Failure to fill out a field – or filling it out incorrectly – could result in a denial from CMS. HHA stakeholders should consider updating their policies and practices to ensure no mistakes are made when filling out OASIS forms. Policies may include provisions for training staff members on how best to collect information relevant to OASIS-D data elements. Incomplete or inaccurate assessments could leave money on the table. HHA's can protect their financial health by preparing for these changes well in advance.
Staff may require additional training
Any time changes are made to OASIS, HHA staff members need to be trained on the new measures. This year's proposed changes are extensive, but even a small adjustment would require additional training hours to ensure full compliance.
NDoc software includes a training module to help staff members become familiar with the new fields. Because the module is built into the existing platform, staff members should have little trouble accessing and engaging with the training session. Plus, individuals can review the materials at their convenience.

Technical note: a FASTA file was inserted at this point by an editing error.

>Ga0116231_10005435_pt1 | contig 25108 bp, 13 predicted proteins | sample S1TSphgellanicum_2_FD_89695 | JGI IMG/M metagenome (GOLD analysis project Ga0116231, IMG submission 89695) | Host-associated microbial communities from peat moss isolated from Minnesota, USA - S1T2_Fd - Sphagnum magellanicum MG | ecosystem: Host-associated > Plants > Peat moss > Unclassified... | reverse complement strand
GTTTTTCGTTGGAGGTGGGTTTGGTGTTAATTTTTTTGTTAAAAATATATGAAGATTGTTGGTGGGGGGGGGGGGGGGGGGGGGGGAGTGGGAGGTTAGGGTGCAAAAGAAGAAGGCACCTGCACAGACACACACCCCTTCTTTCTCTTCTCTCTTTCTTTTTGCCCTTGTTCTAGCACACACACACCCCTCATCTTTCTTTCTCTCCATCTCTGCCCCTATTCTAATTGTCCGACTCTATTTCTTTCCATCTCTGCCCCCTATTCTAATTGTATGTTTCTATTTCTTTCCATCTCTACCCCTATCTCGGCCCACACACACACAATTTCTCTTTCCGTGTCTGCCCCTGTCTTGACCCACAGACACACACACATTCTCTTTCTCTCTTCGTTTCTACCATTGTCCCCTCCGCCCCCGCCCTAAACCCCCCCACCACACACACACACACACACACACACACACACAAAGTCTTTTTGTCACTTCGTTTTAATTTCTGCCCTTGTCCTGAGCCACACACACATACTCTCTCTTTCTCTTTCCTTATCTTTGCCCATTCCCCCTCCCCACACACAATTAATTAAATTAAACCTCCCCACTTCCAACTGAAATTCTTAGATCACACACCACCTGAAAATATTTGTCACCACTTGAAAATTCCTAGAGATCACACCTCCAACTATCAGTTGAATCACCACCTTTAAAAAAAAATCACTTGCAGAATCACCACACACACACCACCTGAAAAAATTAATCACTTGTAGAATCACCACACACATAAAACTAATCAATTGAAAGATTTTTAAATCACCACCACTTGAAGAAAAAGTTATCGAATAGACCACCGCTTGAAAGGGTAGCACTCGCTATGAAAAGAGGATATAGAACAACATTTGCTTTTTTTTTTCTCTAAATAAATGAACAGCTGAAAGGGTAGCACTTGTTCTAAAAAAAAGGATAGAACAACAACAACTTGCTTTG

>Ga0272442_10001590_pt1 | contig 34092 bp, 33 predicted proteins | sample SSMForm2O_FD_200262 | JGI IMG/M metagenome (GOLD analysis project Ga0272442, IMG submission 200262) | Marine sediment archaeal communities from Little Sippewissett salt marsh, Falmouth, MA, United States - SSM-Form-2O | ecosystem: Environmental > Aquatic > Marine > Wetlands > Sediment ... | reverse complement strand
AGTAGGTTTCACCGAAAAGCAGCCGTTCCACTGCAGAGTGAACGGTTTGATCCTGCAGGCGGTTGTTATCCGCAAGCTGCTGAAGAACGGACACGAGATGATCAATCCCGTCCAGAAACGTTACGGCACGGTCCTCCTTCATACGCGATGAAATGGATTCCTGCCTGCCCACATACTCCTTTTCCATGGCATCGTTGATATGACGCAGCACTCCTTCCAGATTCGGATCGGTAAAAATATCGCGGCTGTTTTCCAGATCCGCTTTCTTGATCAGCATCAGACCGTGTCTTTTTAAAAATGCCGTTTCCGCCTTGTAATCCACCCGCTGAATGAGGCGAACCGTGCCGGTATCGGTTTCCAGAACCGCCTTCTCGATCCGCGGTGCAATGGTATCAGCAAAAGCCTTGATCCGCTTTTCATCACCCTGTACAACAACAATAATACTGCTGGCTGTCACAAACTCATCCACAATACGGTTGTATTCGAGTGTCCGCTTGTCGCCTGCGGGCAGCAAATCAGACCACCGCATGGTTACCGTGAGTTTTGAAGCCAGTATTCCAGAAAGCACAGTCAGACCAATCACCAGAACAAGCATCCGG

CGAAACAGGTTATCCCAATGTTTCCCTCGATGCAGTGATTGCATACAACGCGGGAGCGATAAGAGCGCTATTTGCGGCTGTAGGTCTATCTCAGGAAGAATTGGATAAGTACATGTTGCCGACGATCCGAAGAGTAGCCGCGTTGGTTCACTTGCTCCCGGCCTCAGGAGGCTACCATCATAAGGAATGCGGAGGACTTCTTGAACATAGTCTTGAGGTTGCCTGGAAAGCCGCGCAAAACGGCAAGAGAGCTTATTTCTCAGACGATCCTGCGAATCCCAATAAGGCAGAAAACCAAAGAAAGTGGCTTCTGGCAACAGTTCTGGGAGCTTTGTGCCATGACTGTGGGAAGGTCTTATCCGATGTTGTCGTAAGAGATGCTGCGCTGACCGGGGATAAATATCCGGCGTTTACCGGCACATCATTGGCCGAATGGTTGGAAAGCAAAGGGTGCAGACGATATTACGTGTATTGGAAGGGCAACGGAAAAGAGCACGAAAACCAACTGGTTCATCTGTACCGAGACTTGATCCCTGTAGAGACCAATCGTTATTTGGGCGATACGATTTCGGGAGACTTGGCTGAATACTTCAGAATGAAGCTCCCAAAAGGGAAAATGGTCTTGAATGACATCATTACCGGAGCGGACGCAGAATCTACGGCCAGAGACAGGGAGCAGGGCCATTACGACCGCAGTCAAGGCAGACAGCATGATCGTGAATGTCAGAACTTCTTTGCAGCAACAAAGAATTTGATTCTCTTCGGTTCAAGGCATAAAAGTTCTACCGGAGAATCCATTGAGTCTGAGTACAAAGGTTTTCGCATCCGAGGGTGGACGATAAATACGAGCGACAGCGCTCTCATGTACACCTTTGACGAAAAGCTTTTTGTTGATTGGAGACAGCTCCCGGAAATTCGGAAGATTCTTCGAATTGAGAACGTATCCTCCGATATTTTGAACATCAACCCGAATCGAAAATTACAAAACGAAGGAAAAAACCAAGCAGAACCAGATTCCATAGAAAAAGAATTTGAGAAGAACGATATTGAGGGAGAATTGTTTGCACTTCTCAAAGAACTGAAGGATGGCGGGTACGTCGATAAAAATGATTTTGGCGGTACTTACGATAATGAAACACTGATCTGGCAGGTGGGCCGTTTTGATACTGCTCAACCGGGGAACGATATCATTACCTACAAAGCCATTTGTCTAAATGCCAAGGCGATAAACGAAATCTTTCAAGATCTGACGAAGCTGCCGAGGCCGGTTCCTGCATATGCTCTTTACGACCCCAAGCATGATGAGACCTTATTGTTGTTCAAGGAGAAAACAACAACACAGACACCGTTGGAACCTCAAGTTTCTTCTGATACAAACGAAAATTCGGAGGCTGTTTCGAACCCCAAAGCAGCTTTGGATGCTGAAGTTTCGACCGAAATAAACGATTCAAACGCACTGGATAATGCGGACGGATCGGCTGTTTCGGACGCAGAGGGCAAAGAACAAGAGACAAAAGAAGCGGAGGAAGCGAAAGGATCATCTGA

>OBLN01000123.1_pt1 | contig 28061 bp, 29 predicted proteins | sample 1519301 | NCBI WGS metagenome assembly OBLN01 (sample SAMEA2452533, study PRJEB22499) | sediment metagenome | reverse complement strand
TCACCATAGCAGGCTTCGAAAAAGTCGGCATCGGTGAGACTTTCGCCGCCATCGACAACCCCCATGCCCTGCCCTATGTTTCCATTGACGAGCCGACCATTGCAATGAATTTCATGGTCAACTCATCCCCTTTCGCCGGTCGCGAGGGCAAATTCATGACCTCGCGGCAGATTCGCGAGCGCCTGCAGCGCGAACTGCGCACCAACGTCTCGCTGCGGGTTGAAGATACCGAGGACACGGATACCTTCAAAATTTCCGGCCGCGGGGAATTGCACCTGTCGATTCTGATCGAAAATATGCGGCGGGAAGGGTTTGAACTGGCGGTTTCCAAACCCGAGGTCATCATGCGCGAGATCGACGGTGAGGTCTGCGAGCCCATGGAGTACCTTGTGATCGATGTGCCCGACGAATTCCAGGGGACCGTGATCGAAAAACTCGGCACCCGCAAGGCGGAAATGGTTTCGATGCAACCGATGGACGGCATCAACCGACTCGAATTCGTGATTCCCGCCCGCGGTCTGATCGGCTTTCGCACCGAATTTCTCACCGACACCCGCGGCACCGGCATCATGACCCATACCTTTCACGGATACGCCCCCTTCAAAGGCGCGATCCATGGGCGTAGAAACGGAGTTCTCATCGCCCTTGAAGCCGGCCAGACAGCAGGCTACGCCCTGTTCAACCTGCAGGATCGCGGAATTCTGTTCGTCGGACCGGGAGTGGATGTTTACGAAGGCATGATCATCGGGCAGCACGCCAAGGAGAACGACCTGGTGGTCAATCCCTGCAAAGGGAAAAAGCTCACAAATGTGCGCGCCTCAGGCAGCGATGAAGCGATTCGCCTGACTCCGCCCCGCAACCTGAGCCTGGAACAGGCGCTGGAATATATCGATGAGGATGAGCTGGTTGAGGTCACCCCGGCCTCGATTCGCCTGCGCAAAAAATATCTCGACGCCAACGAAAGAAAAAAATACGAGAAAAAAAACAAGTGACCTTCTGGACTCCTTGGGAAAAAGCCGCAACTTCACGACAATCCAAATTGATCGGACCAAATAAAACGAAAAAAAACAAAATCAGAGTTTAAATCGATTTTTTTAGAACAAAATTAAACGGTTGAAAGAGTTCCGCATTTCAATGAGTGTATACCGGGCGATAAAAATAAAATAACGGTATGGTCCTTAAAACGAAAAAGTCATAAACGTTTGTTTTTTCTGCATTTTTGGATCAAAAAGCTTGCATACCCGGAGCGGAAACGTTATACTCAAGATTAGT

Because CMS won't implement the new rules until November, it doesn't leave much time for training. HHAs that already work with NDoc software will have the advantage of possessing a pre-existing solution so they can get up and on track as soon as possible.
Compliance is a big concern
As with any new regulatory change, compliance should be top of mind for all HHA stakeholders. Not only could noncompliance put your organization at financial risk, but it could also place the company in legal peril. Again, NDoc software can help stakeholders understand what it takes to be compliant and work toward that goal.
NDoc doesn't rely on static fields, but actually uses a logic-based system for comprehensive results.
As an added failsafe, NDoc not only contains compliance alerts that ask care providers to fill in certain fields, but also performs internal checks to ensure providers actually filled them in.
Interoperability will become easier
One of the major goals of the OASIS-D overhaul is to make the interoperability of data easier than ever. Essentially, the new system will pave the way for standardization among all providers, not only those within the acute care field.
For example, if a patient gets his or her hip replaced and is discharged into rehab facility and then to a home health agency, his or her data will seamlessly transfer between electronic record keeping systems. This allows for easier patient movement throughout the continuum of care.
Award winning NDoc software can help your organization stay compliant and improve operations. HHAs should consider investing in a comprehensive solution before the Jan. 1 deadline. To learn more, schedule a free demo today.
A terminal diagnosis does not have to put an end to a patient's plans. In fact, a comprehensive approach to hospice care makes it a priority to help patients achieve practical tasks and goals during end of life.